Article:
READ MORE - Salary, not 'fun perks', attract IT talent

How to engage employees in the workplace

What does it take for a company to become successful at engaging its employees?  Socialcast created this infographic to explore this very question.
In the formula that makes up an organization’s success, a key factor is employee engagement. Top-performing companies know this. Human Resources departments know this. However, studies show that there is still an overwhelming number of employees who are disengaged in the workplace. What are the factors contributing to this issue, and how can companies address this challenge to improve engagement and ultimately the bottom line?
(Click on the infographic below to learn more.)
READ MORE - How to engage employees in the workplace

5 management tenets for every CIO

By Scott Lowe,


It's far easier to keep the people you have than it is to hire new ones. Here are five management tenets that are critically important to staffing success.

Finding and retaining good staff is extremely difficult, but it's even more difficult when employees are working under unfair conditions.

In this blog, I'll outline five management tenets that I believe are critically important to staffing success.

1. Recognize that people want to do well, so treat them well
In general, your IT staff doesn't come to work every morning with high hopes for achieving mediocrity or failure. People want to do a good job, want to contribute, and want to know that their efforts mean something. Make that your guiding principle in all your dealings with your staff.

Frankly, this can be really, really hard sometimes, particularly as you get stressed out and are dealing with something that might seem trivial. It's more than likely that, at some point in your management career, you'll look back and realize that you handled a particular employee action pretty poorly. When this happens, the affected person deserves an explanation and an apology.

This actually goes both ways, too. If you've treated your staff well, it's more than likely that they'll treat you well, and if they treat you unfairly at some point, they'll realize it and make it right.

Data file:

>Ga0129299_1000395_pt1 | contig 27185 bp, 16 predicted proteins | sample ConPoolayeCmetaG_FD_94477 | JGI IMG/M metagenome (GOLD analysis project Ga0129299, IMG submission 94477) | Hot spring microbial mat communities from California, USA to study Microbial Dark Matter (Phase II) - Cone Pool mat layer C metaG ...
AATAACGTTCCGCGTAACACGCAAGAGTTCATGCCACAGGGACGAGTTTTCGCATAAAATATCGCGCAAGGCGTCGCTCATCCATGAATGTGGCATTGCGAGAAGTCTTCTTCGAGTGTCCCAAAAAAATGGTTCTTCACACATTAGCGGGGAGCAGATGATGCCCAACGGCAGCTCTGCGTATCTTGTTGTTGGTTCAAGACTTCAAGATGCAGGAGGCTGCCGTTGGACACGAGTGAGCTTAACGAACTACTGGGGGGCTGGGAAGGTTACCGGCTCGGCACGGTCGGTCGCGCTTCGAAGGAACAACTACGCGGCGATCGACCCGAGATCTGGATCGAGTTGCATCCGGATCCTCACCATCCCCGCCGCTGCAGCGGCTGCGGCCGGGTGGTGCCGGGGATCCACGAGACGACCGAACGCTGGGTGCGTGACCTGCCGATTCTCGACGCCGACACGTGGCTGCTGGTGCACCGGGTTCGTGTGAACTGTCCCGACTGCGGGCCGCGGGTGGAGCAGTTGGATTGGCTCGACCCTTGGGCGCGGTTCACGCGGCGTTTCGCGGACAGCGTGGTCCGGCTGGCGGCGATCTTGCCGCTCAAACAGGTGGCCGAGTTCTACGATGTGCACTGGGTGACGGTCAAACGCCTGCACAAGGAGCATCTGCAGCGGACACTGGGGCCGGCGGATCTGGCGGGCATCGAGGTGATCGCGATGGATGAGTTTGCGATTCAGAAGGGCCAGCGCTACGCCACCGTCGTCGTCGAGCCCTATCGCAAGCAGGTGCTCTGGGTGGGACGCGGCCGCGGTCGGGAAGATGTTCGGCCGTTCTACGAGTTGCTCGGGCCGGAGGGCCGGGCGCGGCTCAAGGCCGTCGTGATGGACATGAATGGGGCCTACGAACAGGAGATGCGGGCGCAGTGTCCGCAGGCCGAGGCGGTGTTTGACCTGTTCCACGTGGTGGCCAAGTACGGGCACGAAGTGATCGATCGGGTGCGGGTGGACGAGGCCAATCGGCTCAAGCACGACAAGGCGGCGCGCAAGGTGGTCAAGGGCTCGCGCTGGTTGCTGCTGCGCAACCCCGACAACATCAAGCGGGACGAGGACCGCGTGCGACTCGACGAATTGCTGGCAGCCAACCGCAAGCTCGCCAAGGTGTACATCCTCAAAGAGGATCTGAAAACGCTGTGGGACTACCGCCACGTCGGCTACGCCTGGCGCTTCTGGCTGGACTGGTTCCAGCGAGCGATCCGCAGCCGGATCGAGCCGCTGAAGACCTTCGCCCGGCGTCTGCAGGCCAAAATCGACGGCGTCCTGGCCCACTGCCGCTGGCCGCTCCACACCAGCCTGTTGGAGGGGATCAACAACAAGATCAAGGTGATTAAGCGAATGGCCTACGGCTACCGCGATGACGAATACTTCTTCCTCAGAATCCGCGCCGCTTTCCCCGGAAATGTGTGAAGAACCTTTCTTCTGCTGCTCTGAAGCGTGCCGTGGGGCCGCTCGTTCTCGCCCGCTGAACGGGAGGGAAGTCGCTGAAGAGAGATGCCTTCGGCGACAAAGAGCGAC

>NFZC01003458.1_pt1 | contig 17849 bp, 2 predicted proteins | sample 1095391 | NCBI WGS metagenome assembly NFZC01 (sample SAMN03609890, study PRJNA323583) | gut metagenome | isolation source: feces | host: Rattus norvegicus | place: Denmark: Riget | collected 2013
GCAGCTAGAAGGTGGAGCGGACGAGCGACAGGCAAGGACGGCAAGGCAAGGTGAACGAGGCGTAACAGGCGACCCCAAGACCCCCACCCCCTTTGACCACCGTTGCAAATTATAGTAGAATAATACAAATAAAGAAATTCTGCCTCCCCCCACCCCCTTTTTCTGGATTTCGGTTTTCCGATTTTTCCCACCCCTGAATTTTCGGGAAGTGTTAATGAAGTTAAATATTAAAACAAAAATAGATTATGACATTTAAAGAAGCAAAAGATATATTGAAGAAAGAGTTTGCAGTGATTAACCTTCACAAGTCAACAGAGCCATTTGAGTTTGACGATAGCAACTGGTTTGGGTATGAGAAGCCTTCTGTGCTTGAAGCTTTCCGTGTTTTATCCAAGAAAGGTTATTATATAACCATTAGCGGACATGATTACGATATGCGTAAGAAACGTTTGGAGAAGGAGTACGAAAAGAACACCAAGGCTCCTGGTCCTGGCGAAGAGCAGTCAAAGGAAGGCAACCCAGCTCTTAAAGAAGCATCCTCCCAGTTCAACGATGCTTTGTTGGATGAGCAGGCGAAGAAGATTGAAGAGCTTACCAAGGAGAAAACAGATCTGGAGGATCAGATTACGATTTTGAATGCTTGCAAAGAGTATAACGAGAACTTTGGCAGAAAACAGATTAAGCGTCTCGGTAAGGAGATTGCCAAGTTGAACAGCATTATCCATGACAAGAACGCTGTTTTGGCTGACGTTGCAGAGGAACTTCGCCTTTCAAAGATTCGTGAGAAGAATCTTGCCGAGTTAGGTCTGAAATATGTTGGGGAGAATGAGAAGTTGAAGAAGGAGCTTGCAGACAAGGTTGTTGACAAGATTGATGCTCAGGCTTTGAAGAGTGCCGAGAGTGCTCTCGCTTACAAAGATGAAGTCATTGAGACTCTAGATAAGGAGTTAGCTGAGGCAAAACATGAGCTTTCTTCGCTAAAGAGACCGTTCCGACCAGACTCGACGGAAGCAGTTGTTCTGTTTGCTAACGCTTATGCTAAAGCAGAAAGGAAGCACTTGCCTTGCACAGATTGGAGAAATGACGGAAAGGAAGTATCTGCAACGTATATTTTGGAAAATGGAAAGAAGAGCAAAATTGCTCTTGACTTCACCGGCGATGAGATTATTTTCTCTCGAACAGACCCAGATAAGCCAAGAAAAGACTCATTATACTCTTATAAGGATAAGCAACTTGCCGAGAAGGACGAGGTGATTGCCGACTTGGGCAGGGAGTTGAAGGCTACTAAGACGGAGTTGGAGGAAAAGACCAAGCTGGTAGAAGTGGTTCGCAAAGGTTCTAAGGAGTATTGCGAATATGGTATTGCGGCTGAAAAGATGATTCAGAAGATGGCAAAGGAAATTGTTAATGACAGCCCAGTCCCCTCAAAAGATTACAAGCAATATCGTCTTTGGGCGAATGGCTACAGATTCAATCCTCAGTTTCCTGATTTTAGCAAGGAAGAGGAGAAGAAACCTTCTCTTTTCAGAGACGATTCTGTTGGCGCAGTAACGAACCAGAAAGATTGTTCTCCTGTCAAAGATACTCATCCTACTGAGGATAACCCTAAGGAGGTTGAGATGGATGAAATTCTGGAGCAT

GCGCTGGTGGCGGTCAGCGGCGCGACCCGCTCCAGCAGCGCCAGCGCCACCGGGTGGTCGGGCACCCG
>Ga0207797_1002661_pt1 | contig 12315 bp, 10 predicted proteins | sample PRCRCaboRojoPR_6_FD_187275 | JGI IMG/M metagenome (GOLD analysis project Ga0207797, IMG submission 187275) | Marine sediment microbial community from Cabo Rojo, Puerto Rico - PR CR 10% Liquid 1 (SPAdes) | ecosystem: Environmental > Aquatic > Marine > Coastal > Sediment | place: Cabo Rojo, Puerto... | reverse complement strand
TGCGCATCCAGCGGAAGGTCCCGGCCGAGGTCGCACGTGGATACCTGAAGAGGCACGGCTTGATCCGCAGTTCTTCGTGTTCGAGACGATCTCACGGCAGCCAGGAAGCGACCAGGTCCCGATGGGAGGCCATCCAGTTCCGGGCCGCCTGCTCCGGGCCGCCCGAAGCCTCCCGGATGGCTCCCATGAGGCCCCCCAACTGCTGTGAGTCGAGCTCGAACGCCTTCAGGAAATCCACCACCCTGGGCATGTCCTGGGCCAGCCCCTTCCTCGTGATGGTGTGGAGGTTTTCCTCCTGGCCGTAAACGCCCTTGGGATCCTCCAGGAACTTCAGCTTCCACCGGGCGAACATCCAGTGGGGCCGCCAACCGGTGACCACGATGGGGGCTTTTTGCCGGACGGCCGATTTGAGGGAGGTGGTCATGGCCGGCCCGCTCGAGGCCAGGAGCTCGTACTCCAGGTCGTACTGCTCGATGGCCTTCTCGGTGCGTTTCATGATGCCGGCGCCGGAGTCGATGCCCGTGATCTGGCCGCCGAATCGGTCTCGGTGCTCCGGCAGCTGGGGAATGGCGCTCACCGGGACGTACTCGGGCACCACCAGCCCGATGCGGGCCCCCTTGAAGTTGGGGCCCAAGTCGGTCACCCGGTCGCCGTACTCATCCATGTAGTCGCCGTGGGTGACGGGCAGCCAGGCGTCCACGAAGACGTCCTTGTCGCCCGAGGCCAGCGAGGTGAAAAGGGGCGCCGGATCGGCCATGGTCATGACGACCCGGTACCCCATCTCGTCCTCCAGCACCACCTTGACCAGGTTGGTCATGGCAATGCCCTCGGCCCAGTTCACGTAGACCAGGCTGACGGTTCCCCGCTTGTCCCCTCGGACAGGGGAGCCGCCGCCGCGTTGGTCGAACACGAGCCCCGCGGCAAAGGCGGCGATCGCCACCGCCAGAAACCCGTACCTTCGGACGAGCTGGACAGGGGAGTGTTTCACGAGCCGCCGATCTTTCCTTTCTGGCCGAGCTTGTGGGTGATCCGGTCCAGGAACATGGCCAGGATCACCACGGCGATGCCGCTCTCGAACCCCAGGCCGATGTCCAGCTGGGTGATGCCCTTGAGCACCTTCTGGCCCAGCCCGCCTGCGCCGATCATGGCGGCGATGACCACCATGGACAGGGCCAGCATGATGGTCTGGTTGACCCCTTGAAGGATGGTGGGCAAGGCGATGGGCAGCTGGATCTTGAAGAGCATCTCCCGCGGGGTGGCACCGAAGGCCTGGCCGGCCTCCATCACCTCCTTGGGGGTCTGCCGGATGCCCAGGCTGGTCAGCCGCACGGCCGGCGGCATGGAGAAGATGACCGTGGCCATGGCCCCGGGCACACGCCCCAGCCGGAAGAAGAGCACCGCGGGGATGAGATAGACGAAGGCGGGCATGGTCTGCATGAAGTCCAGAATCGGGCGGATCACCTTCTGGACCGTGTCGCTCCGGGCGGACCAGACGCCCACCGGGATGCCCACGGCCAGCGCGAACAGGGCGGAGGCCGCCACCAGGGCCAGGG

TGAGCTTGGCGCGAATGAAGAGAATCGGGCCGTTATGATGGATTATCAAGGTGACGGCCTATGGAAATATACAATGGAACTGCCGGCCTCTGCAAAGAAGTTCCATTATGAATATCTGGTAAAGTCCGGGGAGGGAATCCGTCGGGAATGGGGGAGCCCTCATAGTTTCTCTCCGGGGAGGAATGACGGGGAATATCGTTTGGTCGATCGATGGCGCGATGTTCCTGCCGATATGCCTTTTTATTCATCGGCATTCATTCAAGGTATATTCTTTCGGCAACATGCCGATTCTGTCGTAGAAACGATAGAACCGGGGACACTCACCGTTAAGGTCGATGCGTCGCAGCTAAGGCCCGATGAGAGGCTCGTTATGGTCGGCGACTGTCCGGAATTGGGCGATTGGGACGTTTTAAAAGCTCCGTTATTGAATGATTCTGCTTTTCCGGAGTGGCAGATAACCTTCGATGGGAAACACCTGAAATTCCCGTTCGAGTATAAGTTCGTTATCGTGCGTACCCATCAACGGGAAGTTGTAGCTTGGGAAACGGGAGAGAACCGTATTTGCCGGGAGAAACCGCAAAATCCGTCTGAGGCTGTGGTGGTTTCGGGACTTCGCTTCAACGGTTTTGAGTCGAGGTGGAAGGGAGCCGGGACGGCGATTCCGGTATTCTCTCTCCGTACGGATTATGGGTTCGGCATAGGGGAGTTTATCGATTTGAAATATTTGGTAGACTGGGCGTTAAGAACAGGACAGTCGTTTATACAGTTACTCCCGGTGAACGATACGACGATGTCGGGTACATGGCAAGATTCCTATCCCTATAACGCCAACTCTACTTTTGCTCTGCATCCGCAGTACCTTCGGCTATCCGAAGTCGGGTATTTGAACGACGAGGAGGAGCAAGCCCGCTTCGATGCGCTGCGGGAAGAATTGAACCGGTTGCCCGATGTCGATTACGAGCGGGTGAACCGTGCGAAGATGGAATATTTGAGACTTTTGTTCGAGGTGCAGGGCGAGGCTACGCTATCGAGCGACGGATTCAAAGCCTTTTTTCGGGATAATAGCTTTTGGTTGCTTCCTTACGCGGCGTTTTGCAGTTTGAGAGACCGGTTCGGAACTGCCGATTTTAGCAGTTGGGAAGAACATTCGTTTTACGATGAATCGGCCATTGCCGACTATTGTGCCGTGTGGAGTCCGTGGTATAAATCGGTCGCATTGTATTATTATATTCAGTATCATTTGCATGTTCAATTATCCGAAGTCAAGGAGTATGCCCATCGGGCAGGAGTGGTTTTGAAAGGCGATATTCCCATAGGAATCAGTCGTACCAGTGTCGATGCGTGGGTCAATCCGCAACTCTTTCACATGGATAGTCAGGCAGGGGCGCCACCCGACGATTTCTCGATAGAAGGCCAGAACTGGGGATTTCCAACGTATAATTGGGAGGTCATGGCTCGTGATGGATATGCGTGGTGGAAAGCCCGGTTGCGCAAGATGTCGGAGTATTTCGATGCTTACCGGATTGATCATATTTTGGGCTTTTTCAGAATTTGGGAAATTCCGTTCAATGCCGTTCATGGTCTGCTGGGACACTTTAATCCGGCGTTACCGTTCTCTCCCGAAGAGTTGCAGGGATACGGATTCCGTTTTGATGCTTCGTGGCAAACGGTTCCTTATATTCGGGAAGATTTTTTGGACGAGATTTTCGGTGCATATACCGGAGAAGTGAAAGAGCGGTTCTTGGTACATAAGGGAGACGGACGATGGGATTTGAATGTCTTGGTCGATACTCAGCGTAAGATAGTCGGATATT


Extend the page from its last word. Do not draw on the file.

I was in this exact situation a few weeks ago. One of my guys had a particularly bad day, and at the end of the day, a tense situation arose and he took it out on me. Now, the guy is awesome at his job and we generally have a great working relationship, but it obviously still bugged me. However, the next morning, he called me up, we had breakfast, and he apologized.

Of course, this just provides further proof that I have the best IT staff on the planet.

2. Understand that people (usually) fire themselves...do it fast
For clarification, I'm not talking about layoffs here. This topic is focused solely on the act of firing someone.

Even if you've made the best possible effort to recognize that people want to do well and you've infused this idea into all the conversations you have with your people, not everyone will be able to stay on board with the organization. It's up to you (and, of course, your team) to create an environment in which they want to operate. Unfortunately, when it comes to voting people off the island, that duty usually falls to you.

I've written before that it's important that people not be surprised that they're being erased from the org chart--at least when it's for performance or attitude reasons. Obviously, no matter how egregious the performance or attitude problems and no matter how many warnings have been provided, at that moment when you break the news, there will be surprise. However, after the shock subsides and the person is able to look back through the lens of time, I believe that, in hindsight, that surprise factor will lessen.

On this point, too, always use the probationary period as it was intended. Most organizations have a probationary period during which either the employer or the employee can opt out of the arrangement with or without cause. In many cases, this is done for fit reasons (in either direction) or if the employer discovers that the person is missing a key skill, although this should be caught during the interview. It's much easier to take this step during the probationary period than it is later on.

I will admit that I have fired someone during the probationary period due to fit, and I will admit, it was probably one of the best decisions I've made. Keeping someone around that can't fit or can't carry his or her weight is a drag on the whole group.